Wow! And this is not just radio. On-Demand applies to any and every form of print, visual and audio expression. Virtually any content is available on-demand, in any format, to be downloaded, transferred to a portable electronic device and watched, listened to or read anytime, anywhere, over and over. Content is no longer limited by space and time.

Think of young people growing up now to whom on-demand is normal. No waiting for a phone call, just whip out your cell phone and make a connection. No need to look at a map for directions. Call on your cell phone and they'll talk you in, just like an airplane landing on an aircraft carrier. No need to plan ahead, everything is instantly connectable for events on the run. Your TeeVee and radio programs wait for you on your computer at 10 PM or 2 AM. Food is delivered to your door, movies are ordered online and appear in your mailbox, school assignments are a simple download off the web.

Think of that: no need to plan ahead. No need to consider the consequences of your actions. No need to think of raw materials running out, waste piling up in landfills, air and water becoming toxic. Why worry? Everything is provided whenever and wherever you need it! Everything is on-demand!

What is the cost of the On-Demand Society? Community.

In a society in which every bit of information is exactly equal to every other bit of information, there is nothing special about the bit of information that originates in your immediate surroundings or that relates specifically to your household, neighborhood, community or bioregion. On-demand radio will be the death of community supported radio. Why should anyone support their local community radio station when they can, just as easily, listen to content provided by a hundred other radio stations all across the globe any time they want?

When community encompasses 6 billion people throughout the world, there is no community. Community is local. Community is relevant. Community exists in real time, that is, sidereal time, sun time, Earth time, seasonal time, geologic time. When attention is dispersed among a myriad of competing messages, those messages that are most pertinent at the local level are lost.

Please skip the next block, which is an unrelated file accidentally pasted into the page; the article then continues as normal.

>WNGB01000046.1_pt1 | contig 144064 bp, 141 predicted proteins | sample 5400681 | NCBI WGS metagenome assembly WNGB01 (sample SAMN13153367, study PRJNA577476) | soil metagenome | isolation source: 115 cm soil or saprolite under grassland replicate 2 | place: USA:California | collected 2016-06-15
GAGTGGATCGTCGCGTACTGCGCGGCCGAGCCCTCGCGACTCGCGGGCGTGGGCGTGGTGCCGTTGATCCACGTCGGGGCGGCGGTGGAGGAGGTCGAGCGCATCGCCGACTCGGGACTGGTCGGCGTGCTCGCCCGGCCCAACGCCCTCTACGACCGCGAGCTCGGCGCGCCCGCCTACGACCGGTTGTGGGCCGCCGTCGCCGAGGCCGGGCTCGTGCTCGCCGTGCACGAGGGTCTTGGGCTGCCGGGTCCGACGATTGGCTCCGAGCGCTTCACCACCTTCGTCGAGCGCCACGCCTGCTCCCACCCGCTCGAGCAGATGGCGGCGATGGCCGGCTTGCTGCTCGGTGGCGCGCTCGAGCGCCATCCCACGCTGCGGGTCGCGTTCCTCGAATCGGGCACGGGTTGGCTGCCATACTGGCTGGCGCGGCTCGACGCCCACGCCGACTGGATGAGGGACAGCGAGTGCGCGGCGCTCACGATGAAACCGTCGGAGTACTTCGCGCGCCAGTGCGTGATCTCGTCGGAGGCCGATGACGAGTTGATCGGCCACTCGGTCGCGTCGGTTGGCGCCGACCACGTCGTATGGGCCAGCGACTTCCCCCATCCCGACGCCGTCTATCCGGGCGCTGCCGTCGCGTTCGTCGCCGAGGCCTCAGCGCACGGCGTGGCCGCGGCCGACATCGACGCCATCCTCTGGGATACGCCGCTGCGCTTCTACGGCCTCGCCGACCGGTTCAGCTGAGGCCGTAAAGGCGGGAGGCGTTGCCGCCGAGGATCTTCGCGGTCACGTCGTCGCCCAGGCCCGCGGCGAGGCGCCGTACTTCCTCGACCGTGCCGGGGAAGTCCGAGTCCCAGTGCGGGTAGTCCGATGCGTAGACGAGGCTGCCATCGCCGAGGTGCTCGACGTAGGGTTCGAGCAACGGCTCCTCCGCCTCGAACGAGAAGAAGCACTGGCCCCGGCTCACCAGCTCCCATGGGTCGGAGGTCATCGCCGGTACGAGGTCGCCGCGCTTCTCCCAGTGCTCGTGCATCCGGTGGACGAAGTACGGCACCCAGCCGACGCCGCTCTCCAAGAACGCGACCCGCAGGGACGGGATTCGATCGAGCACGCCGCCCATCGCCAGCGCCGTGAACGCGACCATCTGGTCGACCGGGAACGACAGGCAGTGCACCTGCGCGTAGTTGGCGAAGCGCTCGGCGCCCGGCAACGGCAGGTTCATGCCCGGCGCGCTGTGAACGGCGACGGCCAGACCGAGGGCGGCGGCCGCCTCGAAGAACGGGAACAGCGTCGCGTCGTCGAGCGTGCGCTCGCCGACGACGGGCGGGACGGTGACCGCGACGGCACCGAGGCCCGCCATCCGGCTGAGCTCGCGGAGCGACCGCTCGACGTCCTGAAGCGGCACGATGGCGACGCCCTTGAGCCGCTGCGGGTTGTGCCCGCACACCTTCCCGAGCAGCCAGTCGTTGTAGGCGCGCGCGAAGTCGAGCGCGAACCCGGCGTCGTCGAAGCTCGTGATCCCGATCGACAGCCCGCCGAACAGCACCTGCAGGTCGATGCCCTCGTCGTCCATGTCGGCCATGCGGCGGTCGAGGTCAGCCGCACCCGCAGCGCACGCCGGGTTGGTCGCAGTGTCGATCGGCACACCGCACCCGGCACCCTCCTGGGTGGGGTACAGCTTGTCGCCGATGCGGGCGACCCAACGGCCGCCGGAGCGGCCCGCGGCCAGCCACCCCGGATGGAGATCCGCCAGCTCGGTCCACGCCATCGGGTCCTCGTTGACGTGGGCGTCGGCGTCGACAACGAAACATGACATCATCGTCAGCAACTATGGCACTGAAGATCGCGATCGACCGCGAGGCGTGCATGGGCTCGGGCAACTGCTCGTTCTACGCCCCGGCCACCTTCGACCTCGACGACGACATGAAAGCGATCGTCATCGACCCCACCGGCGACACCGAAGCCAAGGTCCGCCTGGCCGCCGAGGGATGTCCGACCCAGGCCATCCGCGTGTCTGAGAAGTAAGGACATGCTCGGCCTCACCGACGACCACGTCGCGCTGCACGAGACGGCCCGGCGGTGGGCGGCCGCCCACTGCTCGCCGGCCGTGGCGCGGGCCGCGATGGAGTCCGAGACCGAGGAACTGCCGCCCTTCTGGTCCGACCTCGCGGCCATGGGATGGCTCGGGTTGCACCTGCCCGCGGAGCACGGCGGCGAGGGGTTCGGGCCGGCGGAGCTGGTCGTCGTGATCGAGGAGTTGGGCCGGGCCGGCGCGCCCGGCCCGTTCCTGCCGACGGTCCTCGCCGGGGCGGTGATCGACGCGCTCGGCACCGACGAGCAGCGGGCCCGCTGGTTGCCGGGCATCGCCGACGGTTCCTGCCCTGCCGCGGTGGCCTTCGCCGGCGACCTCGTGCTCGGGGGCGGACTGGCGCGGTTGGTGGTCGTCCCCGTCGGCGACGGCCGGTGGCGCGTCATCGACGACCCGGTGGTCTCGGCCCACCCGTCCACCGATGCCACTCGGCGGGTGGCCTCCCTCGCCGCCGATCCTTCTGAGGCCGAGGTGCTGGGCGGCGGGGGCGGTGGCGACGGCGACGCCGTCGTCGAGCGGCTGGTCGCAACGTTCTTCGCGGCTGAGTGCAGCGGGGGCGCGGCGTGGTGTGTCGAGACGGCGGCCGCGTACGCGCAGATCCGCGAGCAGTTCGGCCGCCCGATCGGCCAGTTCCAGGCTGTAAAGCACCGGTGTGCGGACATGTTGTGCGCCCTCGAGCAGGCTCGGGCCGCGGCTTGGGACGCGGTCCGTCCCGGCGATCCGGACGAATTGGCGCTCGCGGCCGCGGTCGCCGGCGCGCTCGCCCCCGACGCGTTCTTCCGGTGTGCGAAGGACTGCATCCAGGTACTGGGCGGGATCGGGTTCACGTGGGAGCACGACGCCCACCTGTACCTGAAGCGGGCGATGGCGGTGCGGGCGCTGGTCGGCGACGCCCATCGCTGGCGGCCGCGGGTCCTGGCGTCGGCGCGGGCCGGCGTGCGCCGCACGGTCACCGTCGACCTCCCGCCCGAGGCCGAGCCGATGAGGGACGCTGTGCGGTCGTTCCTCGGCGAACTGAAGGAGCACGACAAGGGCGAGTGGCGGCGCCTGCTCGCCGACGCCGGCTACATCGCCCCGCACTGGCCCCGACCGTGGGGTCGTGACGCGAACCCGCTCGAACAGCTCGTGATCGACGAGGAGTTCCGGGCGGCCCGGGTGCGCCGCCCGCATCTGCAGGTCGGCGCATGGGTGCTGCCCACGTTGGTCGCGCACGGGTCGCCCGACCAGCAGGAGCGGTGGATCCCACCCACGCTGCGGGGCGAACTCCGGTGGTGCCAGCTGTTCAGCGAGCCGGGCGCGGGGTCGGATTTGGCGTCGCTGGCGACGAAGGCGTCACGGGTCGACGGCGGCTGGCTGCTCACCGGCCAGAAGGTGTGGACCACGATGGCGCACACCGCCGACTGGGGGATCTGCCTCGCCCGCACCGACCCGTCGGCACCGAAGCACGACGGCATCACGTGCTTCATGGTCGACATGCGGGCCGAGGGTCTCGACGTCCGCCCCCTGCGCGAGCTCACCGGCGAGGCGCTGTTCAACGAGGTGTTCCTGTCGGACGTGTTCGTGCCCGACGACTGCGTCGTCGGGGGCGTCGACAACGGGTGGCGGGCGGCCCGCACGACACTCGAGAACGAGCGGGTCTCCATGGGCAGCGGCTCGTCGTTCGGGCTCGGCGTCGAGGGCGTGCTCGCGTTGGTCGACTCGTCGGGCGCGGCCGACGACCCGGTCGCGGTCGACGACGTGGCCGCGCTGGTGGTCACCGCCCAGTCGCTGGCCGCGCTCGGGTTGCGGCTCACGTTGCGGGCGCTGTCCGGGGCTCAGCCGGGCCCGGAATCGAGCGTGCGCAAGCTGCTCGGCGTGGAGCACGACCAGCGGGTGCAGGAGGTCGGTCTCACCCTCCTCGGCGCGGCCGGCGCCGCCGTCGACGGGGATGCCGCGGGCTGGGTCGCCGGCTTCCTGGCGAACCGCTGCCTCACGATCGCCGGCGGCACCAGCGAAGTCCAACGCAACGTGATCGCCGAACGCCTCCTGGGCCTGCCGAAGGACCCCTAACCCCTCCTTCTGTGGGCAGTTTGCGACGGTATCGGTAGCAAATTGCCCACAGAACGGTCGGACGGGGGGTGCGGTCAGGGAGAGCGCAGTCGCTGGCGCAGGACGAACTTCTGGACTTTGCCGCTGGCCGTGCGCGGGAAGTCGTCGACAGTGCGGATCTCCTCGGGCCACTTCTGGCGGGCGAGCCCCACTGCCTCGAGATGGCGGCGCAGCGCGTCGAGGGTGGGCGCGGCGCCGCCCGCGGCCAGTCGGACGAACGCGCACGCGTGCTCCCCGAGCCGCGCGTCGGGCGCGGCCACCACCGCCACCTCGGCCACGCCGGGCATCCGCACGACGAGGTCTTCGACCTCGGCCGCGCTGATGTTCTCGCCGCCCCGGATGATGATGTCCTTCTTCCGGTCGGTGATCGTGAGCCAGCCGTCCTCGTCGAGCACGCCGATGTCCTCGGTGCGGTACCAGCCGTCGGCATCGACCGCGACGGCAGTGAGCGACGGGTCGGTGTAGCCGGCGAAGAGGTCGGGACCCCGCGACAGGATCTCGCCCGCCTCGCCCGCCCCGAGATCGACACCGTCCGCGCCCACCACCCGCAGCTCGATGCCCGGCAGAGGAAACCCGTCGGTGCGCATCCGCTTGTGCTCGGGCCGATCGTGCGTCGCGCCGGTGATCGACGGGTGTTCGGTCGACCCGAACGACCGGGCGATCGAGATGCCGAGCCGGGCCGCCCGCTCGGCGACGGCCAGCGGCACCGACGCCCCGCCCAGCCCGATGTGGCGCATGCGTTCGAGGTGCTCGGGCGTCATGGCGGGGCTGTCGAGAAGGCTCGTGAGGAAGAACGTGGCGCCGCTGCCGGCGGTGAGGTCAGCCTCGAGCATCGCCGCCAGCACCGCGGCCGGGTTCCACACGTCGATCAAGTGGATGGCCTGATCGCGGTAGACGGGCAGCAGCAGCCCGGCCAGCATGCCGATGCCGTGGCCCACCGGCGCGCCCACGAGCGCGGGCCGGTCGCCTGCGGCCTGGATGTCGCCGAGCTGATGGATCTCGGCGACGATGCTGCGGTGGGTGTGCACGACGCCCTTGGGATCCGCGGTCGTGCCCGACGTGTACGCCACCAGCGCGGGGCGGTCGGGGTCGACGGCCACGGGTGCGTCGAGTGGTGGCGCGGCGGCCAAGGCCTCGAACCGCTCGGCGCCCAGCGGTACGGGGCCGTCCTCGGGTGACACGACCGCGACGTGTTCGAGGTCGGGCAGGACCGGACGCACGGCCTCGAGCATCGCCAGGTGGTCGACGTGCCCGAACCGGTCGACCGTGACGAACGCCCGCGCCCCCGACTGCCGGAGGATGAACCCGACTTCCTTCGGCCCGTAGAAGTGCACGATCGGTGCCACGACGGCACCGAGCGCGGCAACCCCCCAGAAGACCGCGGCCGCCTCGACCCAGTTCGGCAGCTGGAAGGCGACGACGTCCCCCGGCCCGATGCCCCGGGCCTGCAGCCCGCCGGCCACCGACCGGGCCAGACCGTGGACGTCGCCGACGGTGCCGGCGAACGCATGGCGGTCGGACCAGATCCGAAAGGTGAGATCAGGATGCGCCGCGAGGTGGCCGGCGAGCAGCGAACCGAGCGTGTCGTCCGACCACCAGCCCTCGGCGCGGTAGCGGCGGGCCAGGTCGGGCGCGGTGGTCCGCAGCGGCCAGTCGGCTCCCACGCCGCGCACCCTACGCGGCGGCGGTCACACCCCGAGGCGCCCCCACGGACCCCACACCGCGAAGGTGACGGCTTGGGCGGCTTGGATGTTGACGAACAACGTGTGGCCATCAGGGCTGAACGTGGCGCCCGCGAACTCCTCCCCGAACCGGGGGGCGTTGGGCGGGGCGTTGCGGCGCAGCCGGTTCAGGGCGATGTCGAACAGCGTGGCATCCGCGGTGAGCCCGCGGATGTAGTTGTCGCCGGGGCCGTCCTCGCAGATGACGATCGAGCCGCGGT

What is the cost of the On-Demand Society? Connectiveness.

When everything appears on demand, anytime, anyplace, there is no connection to its origin or appreciation of the cost of its production. We don't see the immense technocratic infrastructure necessary to allow a 13 year-old to whip out a cell phone and call her friend in the classroom next door. We don't see the huge investment in digital transmission, satellite distribution, computer storage, wifi broadcasting and computer construction and distribution necessary for podcasting and on-demand "content providing." Nor do we see the incredible, mind-boggling destruction of the planet on which our individual, on-demand lives depend. It's invisible, out of sight and certainly out of mind.

What is the price of a cell phone call? Gorillas killed for meat and trophies in Africa, smog-filled skies over the Grand Canyon, a Navajo child dying of cancer caused by breathing uranium dust.

Even worse, a society dominated by dedication to instant gratification and fulfillment of on-demand demands, is a society ignorant of the the far more subtle and long term natural cycles of resource production and waste absorption that operate in the real real world, outside of human societal concentration. The global climate change currently devouring the natural world that sustains human society is a direct result of the inability of humans to perceive complex, long-term natural cycles, and the inability of human society to react to long-term change until it reaches crisis proportions.

On-demand technology is driving human society rapidly over the looming precipice. Fortunately, in the process, we are irretrievably consuming the very resources that allow such a technology to exist, so that, after the inevitable short stop at the bottom of the fall, there will be insufficient resources available to recreate, in any conceivable time period, the destructive society we experience today.

This is it. Enjoy it while it lasts. The ride will be fast and exciting, the end abrupt and ineluctable. The future is less, not more.

In this there is satisfaction and contentment enough.

Michael
Leona Gulch
Pacific Plate